FunAstrology"Shang-Chi" combines martial arts and comic spectacles

"Shang-Chi" combines martial arts and comic spectacles

With Shang-Chi, Marvel Studios is bringing an Asian title hero to the cinema for the first time. The mixture of martial arts film and the tried and tested Marvel spectacle has its charm.

London – You can’t choose who to be your father. Luke Skywalker had to realize this painfully when Darth Vader uttered one of the most famous sentences in film history in “The Empire Strikes Back”: “I am your father.”

The title hero from “Shang-Chi and the Legend of the Ten Rings”, the new film from Marvel Studios, which caused box-office rings around the world with “Avengers”, “Captain Marvel” or “Black Panther”, is also quite unhappy about his sire .

The Chinese-Canadian actor Simu Liu plays Shang-Chi, whose father Wenwu (Tony Leung), also known as Manadarin, is around 1,000 years old and a feared conqueror. Then he fell in love with Shang-Chi’s mother, Jian-Li, who awakened the good in him. But since her violent death, Wenwu has been obsessed with revenge. In retrospect it is shown how he trained the young Shang-Chi to be a professional killer. But he renounces Wenwu and leaves China. In San Francisco he lives under the name Shaun and works with his best friend Katy (Awkwafina) as a parking lot helper.

One day, Shang-Chi is ambushed by his father’s thugs on the bus and shows – in a spectacular action scene – his true abilities. The attackers manage to steal an amulet that his mother gave him. When Shang-Chi tries to warn his estranged sister in Macau, they are surprised by Wenwu and his soldiers. The family reunion proceeds peacefully until the father reveals his plan. He believes that Jian-Li is still alive and is being held captive in her magical hometown. Wenwu has found the secret way to get there and is planning a major attack with his army. Shang-Chi wants to prevent that.

The 25th film of the Marvel Cinematic Universe (MCU) focuses on an Asian hero for the first time. Funnily enough, title hero Simu Liu asked for it three years ago on Twitter. Marvel boss Kevin Feige claims, however, that he never saw the tweet. The Chinese-born Canadian Liu was previously quite unknown in Europe. He is trained in various martial arts and was initially a stuntman before he gained a fan base through the Canadian comedy series “Kim’s Convenience”, which should now grow significantly with his acceptance into the MCU.

“Shang-Chi and the Legend of the Ten Rings” is a mixture of action comedy, Eastern and the well-known Marvel spectacle. There are also elements of the Wǔxiá genre. Wǔxiá films, the most famous of which is the Oscar-winning Tiger and Dragon, are famous for elaborate battle scenes that ignore gravity. At Shang-Chi, scenes and martial arts fights like those from Jackie Chan or Jet Li are overloaded with too many special effects. This robs them of their strength and sometimes makes them look unnecessarily artificial and less impressive.

“Shang-Chi” plays amusing with Asian clichés while counteracting racist stereotypes. Unfortunately, it’s full of boring Hollywood clichés. Unlike the original Marvel hits “Ant-Man” and “Guardians of the Galaxy”, the gags here are aimed more at teenagers. You can usually sense the punch line beforehand. Awkwafina is really funny. You just wish the script had given the comedian a few better sentences to say than “Holy shit!” Or “Wait a minute!” What?”.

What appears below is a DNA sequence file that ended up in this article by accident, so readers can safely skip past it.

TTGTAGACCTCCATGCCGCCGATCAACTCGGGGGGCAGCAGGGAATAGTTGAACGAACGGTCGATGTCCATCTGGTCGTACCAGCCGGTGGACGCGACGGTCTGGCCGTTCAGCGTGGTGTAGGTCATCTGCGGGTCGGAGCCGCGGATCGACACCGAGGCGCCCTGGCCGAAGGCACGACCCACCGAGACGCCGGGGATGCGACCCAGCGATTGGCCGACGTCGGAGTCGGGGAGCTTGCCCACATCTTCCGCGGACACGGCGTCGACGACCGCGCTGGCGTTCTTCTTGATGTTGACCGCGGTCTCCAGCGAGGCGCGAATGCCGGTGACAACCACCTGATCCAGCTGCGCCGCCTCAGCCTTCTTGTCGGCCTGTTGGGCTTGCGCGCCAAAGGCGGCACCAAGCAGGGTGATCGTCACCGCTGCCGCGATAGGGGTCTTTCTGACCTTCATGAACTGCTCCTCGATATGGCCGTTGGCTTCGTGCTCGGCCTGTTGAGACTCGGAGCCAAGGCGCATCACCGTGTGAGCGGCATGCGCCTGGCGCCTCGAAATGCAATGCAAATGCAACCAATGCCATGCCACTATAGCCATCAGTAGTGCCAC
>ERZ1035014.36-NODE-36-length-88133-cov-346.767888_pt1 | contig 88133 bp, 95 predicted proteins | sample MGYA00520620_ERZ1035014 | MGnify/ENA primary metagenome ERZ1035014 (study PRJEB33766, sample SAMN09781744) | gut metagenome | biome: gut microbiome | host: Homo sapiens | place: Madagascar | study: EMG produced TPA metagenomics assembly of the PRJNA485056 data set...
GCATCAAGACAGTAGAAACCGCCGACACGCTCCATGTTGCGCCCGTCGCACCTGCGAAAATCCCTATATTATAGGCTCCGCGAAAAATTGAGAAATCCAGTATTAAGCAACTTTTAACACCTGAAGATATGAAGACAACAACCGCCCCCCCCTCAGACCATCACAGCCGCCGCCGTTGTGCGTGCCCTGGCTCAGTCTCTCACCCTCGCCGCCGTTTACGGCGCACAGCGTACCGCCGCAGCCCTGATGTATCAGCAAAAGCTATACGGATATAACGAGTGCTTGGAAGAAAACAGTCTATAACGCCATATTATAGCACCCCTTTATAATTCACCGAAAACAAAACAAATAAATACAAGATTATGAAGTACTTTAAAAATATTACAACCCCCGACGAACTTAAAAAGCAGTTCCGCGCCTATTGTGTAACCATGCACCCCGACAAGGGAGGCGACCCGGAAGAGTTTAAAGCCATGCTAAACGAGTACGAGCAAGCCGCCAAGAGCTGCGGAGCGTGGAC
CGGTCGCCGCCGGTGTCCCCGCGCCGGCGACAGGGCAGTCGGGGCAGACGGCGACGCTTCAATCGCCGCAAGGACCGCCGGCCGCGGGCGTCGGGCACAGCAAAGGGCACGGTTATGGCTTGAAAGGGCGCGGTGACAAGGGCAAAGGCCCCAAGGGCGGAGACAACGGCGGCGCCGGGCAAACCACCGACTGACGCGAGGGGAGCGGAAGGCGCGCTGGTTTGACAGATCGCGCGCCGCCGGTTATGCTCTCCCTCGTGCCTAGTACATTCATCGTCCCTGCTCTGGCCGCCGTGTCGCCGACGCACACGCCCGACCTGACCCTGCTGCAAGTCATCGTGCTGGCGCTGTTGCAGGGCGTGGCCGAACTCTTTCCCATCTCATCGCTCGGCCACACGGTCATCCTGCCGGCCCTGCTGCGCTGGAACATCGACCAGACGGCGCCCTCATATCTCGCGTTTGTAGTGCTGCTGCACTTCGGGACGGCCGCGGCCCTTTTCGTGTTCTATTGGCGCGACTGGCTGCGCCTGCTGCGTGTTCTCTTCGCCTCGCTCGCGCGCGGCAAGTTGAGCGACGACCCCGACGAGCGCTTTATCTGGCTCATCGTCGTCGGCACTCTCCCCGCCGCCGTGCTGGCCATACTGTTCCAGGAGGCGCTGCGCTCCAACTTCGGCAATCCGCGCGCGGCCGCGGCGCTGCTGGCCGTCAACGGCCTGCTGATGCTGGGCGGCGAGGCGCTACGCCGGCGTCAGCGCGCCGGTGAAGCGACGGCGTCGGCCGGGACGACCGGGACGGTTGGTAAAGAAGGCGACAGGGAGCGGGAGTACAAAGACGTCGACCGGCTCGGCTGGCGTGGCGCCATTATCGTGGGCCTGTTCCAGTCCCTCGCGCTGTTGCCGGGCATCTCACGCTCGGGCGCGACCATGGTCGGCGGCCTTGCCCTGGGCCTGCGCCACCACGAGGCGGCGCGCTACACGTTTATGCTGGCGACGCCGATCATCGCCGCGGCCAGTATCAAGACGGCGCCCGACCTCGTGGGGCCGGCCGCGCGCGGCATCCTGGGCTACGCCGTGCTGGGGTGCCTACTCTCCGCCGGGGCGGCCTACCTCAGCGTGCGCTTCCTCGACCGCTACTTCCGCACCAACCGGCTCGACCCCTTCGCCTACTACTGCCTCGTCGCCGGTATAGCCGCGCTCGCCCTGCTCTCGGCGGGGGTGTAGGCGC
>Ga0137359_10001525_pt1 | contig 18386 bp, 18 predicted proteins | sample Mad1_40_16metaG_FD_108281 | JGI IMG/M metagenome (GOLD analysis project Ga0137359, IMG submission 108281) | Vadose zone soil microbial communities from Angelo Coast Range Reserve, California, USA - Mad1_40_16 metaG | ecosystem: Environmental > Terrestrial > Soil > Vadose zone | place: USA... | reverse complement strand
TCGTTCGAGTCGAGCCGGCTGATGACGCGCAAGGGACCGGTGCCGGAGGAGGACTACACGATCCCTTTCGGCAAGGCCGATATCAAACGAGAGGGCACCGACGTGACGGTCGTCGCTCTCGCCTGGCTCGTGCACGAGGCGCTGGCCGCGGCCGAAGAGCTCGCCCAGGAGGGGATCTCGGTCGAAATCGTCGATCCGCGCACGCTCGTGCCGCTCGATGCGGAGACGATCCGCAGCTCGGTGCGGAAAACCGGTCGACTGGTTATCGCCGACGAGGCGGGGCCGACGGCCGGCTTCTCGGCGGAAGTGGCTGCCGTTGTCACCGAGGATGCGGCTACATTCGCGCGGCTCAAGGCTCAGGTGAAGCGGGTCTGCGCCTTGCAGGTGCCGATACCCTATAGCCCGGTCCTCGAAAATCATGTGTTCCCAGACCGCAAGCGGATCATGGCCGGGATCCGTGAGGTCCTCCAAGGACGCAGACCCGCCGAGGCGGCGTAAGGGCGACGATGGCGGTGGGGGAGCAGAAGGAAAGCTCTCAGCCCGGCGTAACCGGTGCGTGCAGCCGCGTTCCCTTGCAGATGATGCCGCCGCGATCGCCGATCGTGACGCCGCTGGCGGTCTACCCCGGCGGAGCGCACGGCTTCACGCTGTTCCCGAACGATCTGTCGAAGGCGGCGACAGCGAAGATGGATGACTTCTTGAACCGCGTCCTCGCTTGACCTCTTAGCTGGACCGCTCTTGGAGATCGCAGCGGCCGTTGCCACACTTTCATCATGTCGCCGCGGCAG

It’s also a shame that the wonderful film music by Joel P. West with traditional Chinese elements is too often interrupted by penetrating beats and hip-hop songs that don’t really fit the pictures. A hip soundtrack album is obviously essential.

Another shortcoming is predictability. The Marvel formula is wearing out a bit. A lot seems familiar, without being able to say exactly from which film. In some inconsequential scenes you can already guess what they are for or what will happen later. In addition, director Destin Daniel Cretton (“Just Mercy”) wastes a lot of time on detailed retrospectives that take speed without giving depth to the one-dimensional characters. Only the bombastic finale with dragons and other mythical creatures is gripping, causing a slight déjá-vu with “The Empire Strikes Back”.

In addition to the likeable Liu and the lively Akwafina, the unbelievably charismatic Hong Kong star Tony Leung, who shone in classics such as “Bullet in the Head” or “In the Mood for Love”, should be positively mentioned. In addition to Leung, one of Asia’s most successful export stars, Michelle Yeoh (“James Bond – Tomorrow Never Dies”, “Star Trek: Discovery”) also plays as Shang-Chi’s aunt. Short appearances by well-known characters such as Wong (Benedict Wong), Abomination (Tim Roth) and Trevor Slattery (Ben Kingsley) make you smile. But “Shang-Chi” would probably have gotten a lot better if it hadn’t followed the principle of its MCU predecessors in such a formulaic manner.

In the inevitable mid-credit sequence, the scene in the middle of the credits, Marvel, as usual, presents a cliffhanger for future adventures with prominent figures. “The ten rings will return” is the motto. How soon there is a sequel will also be decided at the box office. Disney has not yet shown full confidence after Corona. “Shang-Chi and the Legend of the Ten Rings” will only be shown in cinemas for 45 days before the film is released on the streaming platform. dpa

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